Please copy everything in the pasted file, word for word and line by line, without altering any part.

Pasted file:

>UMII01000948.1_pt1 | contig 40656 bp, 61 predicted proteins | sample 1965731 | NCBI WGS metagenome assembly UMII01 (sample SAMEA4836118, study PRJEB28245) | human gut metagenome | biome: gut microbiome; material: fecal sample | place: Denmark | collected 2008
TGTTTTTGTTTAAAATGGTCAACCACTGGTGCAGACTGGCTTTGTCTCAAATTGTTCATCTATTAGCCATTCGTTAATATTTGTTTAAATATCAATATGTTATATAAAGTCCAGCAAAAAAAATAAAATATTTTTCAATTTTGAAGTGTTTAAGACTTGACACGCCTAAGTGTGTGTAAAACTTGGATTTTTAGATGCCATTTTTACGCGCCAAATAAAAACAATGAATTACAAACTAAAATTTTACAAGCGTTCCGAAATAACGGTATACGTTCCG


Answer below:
>UMII01000948.1_pt1 | contig 40656 bp, 61 predicted proteins | sample 1965731 | NCBI WGS metagenome assembly UMII01 (sample SAMEA4836118, study PRJEB28245) | human gut metagenome | biome: gut microbiome; material: fecal sample | place: Denmark | collected 2008
TGTTTTTGTTTAAAATGGTCAACCACTGGTGCAGACTGGCTTTGTCTCAAATTGTTCATCTATTAGCCATTCGTTAATATTTGTTTAAATATCAATATGTTATATAAAGTCCAGCAAAAAAAATAAAATATTTTTCAATTTTGAAGTGTTTAAGACTTGACACGCCTAAGTGTGTGTAAAACTTGGATTTTTAGATGCCATTTTTACGCGCCAAATAAAAACAATGAATTACAAACTAAAATTTTACAAGCGTTCCGAAATAACGGTATACGTTCCG